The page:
Top of B2B Marketing’s most recent trend tracker was a curious little phrase: growth marketing.
Both agencies and clients put it as the top trend for 2021. But what does it actually mean?
The consensus across the Googlesphere is that growth marketing is a development of growth hacking, focusing on rapid micro-experimentation rather than the traditional model of big campaigns. It is data-driven, looks at the whole customer lifecycle, and is strongly associated with startups.
But in its survey, B2B Marketing defines it more broadly as “strategies that enable marketing to be the engine room for growth for the business”. They focus on accountability. Marketing is not just about campaigns but is defined by the outcomes – i.e. growth – it can create.
In this case, I’m siding with B2B Marketing.
There is a lot to be said for adopting a more test-learn-adapt mindset. Failing small, fast and many times until you get the data to confirm what works is a smart way to work in many digital channels, and I’m confident a lot of campaign design in B2B would benefit from more early-stage testing. The mindset of growth hacking is certainly one part of the story.
But there’s a bigger opportunity here. If we embrace growth marketing, it’s a chance for B2B marketers to continue their journey toward greater accountability for growth.
On the surface, this seems an odd statement to make. The first question I get when I say this is, ‘surely all marketing is about growth?’
There are other ways marketing can create commercial value. Protecting a price premium, for example. Or building brand equity ahead of a sale. But there’s no doubt that growth is the primary goal for most businesses, certainly in B2B tech currently, with huge investment being pumped into companies and pretty much all of it demanding growth (in no small part because of capital gains tax incentives).
But a focus on growth marketing also forces us to address two fundamental issues.
The first is incentives (I’m increasingly of the view that incentives are always the heart of the issue). Growth marketing is a whole-system problem. But right now B2B marketing is fragmented. The brand team is incentivized on awareness, the digital team on web visits and form fills, and the field team on marketing qualified leads (MQLs) – which too often don’t align to sales’ compensation plans and so don’t get followed up. In this scenario, it’s possible that every marketing team smashes their targets without moving the business forward in a meaningful way.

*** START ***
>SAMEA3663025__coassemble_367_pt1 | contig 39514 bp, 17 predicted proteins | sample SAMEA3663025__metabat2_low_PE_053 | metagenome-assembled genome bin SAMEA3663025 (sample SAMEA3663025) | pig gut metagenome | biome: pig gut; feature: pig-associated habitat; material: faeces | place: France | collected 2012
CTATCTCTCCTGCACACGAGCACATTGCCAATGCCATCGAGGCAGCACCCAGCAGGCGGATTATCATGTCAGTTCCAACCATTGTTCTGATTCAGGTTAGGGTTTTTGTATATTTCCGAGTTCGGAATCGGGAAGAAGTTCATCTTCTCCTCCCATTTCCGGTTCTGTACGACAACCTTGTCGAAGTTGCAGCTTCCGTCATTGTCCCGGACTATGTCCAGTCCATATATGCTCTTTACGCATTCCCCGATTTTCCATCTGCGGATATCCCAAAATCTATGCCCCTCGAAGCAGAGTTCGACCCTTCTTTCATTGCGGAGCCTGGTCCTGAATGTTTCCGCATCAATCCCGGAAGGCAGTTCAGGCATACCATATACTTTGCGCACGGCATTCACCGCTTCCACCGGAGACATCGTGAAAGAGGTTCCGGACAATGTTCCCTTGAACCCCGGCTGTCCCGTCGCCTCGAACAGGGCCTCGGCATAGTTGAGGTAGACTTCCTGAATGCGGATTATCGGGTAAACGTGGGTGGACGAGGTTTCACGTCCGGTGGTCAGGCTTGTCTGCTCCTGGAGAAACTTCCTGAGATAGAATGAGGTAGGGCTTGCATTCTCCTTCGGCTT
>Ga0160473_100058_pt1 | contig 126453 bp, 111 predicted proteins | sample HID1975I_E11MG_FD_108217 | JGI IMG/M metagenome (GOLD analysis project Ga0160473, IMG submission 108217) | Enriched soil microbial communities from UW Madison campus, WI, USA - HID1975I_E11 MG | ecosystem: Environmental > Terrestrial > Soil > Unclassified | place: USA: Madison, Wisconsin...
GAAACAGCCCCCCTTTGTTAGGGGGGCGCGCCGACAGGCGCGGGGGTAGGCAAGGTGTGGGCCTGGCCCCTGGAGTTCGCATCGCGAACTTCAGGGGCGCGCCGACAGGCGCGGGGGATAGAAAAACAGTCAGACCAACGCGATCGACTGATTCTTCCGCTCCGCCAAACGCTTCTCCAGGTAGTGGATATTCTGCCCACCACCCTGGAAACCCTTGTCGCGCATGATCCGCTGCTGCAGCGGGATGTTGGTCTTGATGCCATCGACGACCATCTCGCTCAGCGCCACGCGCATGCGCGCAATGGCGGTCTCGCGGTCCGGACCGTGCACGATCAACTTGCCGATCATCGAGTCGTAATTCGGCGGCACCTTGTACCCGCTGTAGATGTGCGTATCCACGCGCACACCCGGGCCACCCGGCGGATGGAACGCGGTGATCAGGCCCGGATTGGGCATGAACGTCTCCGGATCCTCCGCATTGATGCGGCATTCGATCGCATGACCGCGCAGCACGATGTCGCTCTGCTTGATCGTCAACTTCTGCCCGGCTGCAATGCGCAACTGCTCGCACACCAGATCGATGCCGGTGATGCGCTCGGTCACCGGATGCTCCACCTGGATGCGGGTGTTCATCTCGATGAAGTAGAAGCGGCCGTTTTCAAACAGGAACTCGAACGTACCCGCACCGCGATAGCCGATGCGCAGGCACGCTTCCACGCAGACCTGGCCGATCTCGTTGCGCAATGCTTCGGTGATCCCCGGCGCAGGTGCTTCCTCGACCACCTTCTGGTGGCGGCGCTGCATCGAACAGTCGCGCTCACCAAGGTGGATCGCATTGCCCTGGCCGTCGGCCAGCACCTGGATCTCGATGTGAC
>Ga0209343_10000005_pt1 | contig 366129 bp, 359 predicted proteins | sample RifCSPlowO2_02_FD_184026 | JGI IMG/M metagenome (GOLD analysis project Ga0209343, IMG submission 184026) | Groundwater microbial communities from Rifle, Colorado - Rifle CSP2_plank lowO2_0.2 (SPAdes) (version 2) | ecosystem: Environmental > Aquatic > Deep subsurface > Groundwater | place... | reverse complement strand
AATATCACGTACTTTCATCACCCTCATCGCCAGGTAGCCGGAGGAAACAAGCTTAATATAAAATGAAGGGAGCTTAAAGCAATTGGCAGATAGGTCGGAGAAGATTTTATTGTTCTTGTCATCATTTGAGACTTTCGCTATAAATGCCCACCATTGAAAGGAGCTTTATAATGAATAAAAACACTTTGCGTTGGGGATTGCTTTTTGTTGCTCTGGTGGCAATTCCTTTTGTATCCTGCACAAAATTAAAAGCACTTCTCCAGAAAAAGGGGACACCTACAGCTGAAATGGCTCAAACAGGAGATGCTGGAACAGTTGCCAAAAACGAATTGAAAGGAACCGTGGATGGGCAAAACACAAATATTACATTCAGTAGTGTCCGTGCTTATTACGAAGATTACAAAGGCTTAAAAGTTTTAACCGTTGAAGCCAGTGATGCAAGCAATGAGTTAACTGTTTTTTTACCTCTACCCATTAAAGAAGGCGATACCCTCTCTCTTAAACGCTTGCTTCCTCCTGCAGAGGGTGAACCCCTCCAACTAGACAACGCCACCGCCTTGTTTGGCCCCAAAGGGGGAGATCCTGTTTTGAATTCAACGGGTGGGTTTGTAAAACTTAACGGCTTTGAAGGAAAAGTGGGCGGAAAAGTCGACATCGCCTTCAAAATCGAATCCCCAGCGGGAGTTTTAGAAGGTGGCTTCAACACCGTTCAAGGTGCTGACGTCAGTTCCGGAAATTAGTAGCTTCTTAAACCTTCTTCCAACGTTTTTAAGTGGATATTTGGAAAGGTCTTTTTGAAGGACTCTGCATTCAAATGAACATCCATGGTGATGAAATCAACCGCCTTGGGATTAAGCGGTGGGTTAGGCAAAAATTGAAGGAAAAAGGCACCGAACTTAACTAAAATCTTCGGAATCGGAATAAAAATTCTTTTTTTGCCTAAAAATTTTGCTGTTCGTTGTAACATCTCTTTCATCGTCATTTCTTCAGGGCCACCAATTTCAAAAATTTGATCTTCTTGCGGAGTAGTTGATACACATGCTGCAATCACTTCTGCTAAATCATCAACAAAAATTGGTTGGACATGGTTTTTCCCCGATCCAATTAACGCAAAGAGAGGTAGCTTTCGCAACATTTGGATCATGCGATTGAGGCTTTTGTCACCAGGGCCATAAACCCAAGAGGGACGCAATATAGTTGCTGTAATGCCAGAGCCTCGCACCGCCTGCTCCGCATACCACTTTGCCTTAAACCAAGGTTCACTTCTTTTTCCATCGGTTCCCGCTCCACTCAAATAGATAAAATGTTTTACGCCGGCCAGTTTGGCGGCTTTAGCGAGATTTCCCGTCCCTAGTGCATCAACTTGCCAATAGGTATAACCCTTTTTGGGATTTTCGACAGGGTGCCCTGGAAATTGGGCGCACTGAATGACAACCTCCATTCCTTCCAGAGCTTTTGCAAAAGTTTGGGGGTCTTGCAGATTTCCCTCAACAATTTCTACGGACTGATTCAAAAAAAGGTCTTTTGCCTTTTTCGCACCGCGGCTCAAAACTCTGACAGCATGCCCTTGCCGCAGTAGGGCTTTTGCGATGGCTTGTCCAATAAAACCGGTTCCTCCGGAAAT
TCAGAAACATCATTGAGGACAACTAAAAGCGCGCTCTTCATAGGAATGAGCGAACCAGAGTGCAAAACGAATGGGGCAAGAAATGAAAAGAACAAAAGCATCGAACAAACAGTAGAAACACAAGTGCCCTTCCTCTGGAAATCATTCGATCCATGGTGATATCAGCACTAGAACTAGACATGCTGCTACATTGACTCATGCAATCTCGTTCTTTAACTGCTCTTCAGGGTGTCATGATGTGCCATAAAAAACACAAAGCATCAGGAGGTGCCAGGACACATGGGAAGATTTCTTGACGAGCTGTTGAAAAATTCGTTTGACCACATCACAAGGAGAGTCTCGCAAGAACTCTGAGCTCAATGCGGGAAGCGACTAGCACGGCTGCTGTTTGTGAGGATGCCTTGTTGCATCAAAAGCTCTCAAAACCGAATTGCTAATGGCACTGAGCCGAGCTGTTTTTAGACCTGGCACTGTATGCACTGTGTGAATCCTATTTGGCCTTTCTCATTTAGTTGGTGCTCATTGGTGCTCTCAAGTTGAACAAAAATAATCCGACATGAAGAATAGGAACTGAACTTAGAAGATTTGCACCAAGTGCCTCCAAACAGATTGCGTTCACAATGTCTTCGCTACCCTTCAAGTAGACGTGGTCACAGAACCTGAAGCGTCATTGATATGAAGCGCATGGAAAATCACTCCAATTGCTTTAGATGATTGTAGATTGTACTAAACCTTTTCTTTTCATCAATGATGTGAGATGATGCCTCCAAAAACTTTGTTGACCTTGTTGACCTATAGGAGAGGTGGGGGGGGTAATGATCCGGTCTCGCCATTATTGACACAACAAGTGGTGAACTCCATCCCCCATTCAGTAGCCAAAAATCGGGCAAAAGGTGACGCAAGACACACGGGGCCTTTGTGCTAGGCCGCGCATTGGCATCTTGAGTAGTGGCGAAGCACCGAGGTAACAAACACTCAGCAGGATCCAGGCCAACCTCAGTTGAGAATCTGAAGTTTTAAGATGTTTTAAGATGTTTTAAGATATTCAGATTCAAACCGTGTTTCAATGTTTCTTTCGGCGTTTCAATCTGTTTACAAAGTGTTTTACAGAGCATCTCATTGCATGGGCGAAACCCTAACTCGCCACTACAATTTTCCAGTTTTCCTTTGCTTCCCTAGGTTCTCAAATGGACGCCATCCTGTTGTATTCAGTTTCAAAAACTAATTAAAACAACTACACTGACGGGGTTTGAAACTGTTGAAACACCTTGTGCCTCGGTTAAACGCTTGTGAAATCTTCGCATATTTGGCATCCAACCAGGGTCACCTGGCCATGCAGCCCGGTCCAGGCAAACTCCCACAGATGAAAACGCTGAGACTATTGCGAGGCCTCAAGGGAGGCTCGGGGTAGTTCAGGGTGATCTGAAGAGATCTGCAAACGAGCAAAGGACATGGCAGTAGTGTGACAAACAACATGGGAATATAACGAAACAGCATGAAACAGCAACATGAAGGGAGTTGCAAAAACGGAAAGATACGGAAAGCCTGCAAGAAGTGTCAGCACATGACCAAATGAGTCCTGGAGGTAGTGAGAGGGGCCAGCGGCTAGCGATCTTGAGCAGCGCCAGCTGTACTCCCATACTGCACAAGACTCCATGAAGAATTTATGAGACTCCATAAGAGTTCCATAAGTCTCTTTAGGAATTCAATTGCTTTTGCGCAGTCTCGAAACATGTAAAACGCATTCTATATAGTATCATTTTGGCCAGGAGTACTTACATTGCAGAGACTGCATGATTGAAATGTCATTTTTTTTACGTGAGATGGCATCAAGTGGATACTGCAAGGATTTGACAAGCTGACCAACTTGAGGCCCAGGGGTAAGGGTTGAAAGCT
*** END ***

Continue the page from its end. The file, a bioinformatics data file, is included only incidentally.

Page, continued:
One way to overcome this is to create small, multidisciplinary teams focused on solving specific business problems to unlock growth. Typical examples I come across frequently: how do we successfully sell to a new type of audience (the business, not just IT)? How do we build on the good traction we have with tier two companies and crack the very biggest enterprise deals? How do establish a beachhead in an adjacent growth category such as robotic process automation (RPA)?
These are the sorts of growth problems we’re being asked to help our clients with, typically under the guise of account-based marketing or demand generation (or increasingly a new approach called BrandGen). Tackling them requires a mix of skills across the functional disciplines: strong positioning, smart use of data, great content, great digital experiences and sophisticated field work. And, perhaps most importantly, close collaboration with sales.
Partnering with the sales team
Which brings us to the second big opportunity from embracing growth as our North Star: closer partnership with sales. If growth is the focus, there are two objectives that matter: more sales today and a better sales environment in the long term. But there is very little point in creating a great environment for selling something when sales are ill-equipped or not incentivized, or don’t have the capacity to sell. And that is still dishearteningly common.
There’s an argument that sales focuses on the here and now, marketing looks after the long term. But that does no justice to salespeople, the best of whom are strategic and plan both short and long term. It also misunderstands how marketing works in the complex B2B sale.
A typical high-value B2B sales cycle is six months plus, very often more than a year. It involves many decision makers. The principles of both brand and demand have a role to play throughout that journey. Over that time the levers of brand – reach all your buyers, use distinctive brand assets, strengthen memory structures and positive associations – contribute alongside the tricks of sales activation, invoking scarcity, reciprocity, authority and so on. They might use different terminology but, in my experience, salespeople intuitively understand that a successful approach to growth comes from blending these approaches in a coordinated fashion, building trust over time.
Growth marketing then gives us an opportunity to move beyond the old dichotomies of brand v demand, emotional v rational, digital v in person. In every case it is ‘and’, not ‘or’.
This diversity in approach, combined with a singularity of purpose, is how we can continue to establish B2B marketing as the growth engine for the business it should be.